When the Chennai floods happened last year, the entire nation mourned the tragedy along with the people of the city; people from all walks came together to fill in for absent Government intervention, and then rightfully went on to bash it for the poor infrastructure planning.
Meanwhile, some lone voices brought up the fact that the areas where lakes had been leveled to build apartments were the most affected. Everyone nodded in unison, and in months went about booking their “lake-view” apartments from unauthorized builders. Life was back to normal. Something similar happened to India after the Rio Olympics – after collectively hanging our heads in shame, we muttered a few expletives at the corrupt Government and went back to watching India play West Indies in a glitzy T20 in the USA. Ohh! The lovely familiarity of normal life!
To begin with, there is no denying the fact that the Government does need to make systemic changes to the way sports is organized in this nation. We need better sports administrators, better infrastructure, and before all a vision. Else, it will be a roll of dice when the Olympics come along every four years – and we will never get past the six.
However, there is only so much a Government can do, and there is so much we, as citizens, have failed our nation in. As we clamor the heads of our Netas, who no doubt have embarrassed us in the global scene, and while we take on British journalists for their humiliating comments about a nation of billion celebrating a paltry two medals, we should take some time to look into the mirror. Have we done our simple part before we ask what we ask of our Government?
It again begins with the apartments. When we plan our townships and book our new apartments, we ask about whether there are shopping complexes, schools, bus stops in the vicinity. How much mind-space do we allocate asking if there are enough sports facilities around? Of late, we have seen the emergence of parks and walking spaces in most townships, but public sports facilities still have not been deemed important enough to be part of the plan. And we implicitly expect the children to sports whatever sports they want to sports in during the PET classes and in the school ground. After all, why else do we pay those hefty tuition fees?
When the kid does do well in sports, he is constantly reminded that he still needs to be in the top ranks. While that is understandable, we need to be fine with minor sacrifices as the kids find their way through their wants and passions. But we do not have the time, do we? When the IIT coaching has to start already by the time the kids are in their 8th standard, where is the time for taking up a professional sport. While parents of the recent generation have moved far in this direction, we still do not accord kids who excel at sports the same respect that we give for IIT entrance toppers. As Pullela Gopichand said, "We have far too many kids dropping out of the system and leaving sport midway.”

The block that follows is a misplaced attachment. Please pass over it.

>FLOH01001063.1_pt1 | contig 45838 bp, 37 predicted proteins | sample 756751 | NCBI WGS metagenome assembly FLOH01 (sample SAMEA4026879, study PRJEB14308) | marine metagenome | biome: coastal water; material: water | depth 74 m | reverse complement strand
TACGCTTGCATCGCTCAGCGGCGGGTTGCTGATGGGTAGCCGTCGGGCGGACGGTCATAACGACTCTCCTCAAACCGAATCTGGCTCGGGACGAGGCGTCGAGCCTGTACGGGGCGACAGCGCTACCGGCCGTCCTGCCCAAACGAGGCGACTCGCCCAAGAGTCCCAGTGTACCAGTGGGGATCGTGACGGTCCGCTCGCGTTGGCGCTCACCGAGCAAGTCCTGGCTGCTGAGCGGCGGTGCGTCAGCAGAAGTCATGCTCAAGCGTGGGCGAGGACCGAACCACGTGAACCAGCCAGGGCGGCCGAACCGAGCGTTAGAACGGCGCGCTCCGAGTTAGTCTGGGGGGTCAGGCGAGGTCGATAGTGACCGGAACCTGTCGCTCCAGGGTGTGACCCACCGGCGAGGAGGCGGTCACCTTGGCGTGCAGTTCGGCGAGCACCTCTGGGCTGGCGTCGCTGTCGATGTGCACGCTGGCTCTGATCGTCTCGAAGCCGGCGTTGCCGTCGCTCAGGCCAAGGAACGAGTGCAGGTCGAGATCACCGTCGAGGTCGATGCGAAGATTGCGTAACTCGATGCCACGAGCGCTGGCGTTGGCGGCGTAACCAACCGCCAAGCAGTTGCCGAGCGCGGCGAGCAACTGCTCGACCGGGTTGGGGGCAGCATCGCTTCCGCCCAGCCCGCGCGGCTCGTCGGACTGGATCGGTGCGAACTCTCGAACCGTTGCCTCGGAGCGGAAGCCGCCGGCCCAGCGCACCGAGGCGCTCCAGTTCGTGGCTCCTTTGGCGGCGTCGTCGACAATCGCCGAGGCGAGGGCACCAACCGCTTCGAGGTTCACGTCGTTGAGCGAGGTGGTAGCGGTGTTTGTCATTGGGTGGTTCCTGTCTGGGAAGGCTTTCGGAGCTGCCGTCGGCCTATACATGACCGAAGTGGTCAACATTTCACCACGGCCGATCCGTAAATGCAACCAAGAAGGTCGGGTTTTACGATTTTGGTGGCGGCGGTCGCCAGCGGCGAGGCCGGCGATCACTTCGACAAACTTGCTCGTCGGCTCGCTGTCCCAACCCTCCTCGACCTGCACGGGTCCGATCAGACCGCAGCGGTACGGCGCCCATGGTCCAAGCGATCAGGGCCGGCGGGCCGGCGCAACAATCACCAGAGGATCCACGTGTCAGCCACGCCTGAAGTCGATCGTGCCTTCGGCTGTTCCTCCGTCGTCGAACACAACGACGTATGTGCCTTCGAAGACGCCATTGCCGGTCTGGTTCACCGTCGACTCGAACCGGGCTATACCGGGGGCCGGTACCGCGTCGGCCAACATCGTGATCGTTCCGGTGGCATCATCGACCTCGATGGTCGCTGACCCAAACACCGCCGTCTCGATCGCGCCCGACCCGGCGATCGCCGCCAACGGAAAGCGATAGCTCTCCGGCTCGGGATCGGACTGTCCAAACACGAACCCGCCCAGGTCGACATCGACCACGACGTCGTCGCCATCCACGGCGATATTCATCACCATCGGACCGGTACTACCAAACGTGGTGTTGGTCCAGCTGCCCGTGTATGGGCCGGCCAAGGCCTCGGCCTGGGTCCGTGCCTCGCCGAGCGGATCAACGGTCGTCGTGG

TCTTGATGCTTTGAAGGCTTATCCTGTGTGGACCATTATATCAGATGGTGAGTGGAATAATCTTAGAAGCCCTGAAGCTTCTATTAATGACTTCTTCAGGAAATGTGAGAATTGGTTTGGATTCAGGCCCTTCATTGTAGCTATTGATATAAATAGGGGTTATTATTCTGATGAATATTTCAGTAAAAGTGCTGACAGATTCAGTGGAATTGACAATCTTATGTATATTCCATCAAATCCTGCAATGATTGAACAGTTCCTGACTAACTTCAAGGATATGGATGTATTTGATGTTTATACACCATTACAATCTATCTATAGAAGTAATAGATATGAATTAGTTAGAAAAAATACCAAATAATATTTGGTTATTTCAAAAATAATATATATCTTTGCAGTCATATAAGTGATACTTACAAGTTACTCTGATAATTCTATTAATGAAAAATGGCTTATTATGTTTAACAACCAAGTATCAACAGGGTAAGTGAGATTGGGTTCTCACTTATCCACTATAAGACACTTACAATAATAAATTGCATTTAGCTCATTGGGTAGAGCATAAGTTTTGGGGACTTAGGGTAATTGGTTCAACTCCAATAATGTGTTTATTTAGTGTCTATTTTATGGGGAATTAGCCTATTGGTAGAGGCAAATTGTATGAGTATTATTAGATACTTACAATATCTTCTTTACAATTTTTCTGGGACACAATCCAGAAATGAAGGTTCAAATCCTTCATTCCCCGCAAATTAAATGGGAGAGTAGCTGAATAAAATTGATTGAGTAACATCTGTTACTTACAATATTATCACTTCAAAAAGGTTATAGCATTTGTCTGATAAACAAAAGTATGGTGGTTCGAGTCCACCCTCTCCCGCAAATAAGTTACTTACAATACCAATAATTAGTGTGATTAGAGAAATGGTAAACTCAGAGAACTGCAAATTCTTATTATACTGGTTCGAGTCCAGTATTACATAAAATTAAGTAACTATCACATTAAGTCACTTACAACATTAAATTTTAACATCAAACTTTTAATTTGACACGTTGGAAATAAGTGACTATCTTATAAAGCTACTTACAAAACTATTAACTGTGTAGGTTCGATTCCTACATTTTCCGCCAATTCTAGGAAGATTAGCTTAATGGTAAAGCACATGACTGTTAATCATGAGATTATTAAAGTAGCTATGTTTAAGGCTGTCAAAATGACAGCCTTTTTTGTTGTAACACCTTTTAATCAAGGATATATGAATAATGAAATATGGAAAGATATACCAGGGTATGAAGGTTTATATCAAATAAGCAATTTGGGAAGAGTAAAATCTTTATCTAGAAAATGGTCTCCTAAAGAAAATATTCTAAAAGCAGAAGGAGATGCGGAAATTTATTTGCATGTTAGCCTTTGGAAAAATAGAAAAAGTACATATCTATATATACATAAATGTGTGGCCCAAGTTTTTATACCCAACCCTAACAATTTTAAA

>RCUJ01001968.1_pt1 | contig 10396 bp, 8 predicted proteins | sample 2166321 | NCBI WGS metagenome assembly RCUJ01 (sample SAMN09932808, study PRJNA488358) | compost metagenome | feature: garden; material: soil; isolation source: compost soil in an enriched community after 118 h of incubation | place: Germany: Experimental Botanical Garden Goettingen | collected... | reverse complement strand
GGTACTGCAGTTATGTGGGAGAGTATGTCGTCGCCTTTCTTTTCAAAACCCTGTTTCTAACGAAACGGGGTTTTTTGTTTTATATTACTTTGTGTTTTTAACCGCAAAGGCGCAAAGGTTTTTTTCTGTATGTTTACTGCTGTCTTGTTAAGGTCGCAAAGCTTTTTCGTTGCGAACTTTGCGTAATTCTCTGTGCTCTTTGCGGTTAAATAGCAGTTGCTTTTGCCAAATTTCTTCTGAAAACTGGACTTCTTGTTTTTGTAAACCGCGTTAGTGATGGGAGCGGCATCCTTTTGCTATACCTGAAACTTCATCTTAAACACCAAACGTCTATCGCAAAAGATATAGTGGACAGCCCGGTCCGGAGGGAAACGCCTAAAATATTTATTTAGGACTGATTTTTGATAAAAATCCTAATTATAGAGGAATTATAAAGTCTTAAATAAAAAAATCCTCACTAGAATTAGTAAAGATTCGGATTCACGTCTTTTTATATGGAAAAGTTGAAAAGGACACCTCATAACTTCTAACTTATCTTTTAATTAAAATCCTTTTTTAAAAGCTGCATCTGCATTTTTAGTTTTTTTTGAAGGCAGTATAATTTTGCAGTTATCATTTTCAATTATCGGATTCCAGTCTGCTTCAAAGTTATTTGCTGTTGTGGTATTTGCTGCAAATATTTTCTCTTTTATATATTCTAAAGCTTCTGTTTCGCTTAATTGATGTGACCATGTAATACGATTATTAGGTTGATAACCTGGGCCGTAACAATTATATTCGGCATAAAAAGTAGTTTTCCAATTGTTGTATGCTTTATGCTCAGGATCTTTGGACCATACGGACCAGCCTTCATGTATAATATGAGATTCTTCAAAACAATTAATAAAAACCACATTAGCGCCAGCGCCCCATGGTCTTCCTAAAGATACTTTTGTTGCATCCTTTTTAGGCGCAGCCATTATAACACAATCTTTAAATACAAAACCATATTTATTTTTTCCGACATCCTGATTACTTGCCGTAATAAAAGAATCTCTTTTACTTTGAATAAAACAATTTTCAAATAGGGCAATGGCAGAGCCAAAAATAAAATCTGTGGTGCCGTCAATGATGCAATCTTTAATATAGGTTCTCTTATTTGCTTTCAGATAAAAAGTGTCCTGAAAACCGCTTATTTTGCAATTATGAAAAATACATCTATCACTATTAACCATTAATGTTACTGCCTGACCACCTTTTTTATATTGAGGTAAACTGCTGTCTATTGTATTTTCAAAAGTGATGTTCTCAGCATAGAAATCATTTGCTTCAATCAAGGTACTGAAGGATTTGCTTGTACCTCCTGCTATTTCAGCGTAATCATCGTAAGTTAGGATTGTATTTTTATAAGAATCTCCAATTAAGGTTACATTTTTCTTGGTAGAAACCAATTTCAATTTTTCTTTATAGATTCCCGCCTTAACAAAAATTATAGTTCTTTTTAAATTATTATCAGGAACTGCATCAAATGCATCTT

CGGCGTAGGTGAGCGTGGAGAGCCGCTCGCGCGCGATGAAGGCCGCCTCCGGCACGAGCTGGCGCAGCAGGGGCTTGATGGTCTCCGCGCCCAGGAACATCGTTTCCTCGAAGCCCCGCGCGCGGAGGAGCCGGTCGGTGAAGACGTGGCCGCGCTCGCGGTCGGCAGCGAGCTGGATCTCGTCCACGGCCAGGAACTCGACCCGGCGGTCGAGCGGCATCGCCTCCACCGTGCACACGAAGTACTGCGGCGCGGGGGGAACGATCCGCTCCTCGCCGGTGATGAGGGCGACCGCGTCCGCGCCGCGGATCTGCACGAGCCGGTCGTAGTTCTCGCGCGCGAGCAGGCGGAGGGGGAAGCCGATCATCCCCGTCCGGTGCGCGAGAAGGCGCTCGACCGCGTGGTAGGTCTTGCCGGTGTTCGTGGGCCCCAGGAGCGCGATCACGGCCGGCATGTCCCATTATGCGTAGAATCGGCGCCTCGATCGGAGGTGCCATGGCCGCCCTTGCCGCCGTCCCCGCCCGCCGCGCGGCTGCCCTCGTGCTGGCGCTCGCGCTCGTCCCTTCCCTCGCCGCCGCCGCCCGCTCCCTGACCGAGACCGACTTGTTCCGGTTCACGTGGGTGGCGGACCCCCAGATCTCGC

The underlying reason is the lack of a sports culture in the nation. In the US, the local sports culture is so vibrant that people take pride in winning even local competitions. Inter-college basketball is almost as famous as the NBA, and kids who take the local school to a win over the neighbors are given heroes' welcomes when they return. School events turn into much more than simple sports events – the atmosphere looks more like local fairs. In India, when athletes break national records, they do it to empty stadiums. There are no FITJEE institutes splashing their photos in national newspapers. Why would any sane kid take sports up seriously if he can make it count by mugging books than kicking a ball?
It's time we think about how we have, as a nation, failed the next generation by not building a sports culture.
Finally, there is another area where we need to bring about the biggest change at the grassroots level—basic health. While it appears to be a long connect, the link between basic health and sports could be much more. It should not come as a surprise that nations with better healthcare also perform better in sports. Creating world-class athletes can only be possible when we ensure a generation of healthy kids who attain the best of their physical conditions. Our current state of public health – with its levels of malnutrition, open air defecation, and related infectious diseases, has inarguably robbed us of a generation of potential talents. Malnutrition in India is not avoidable even if you are a precocious talent known nation-wide – Budhia Singh, the 8-year old marathon running prodigy, had to leave the Orissa state's sports hostel as he was not given the adequate nutrition suiting a marathon runner's needs.
In fact, basic health is so important that Jamaica's success in track & field as it produces Usain Bolts and Asafa Powells has been largely attributed to its public health reforms decades back.
However, we need not look so far for models to emulate – Haryana has managed something remarkable. The state has contributed to so many of India's Olympic medals that it's worth understanding what they are getting right. Firstly, the people of the state have inculcated an active sports culture as they encourage their kid to take up sports shunned in other parts of the nation – boxing and wrestling. Even their women, despite the heavily patriarchal nature of the society, have been encouraged. The Government as well has done its part by putting a robust system in place for developing sports – the SPAT scholarship program has worked wonders by supporting athletes from the school level.
It is time we learned from Haryana's success and tried to emulate their methods. The results may not come pouring in by 2020, but by then we would have created at least the foundation to launch our tall Olympic dreams from.
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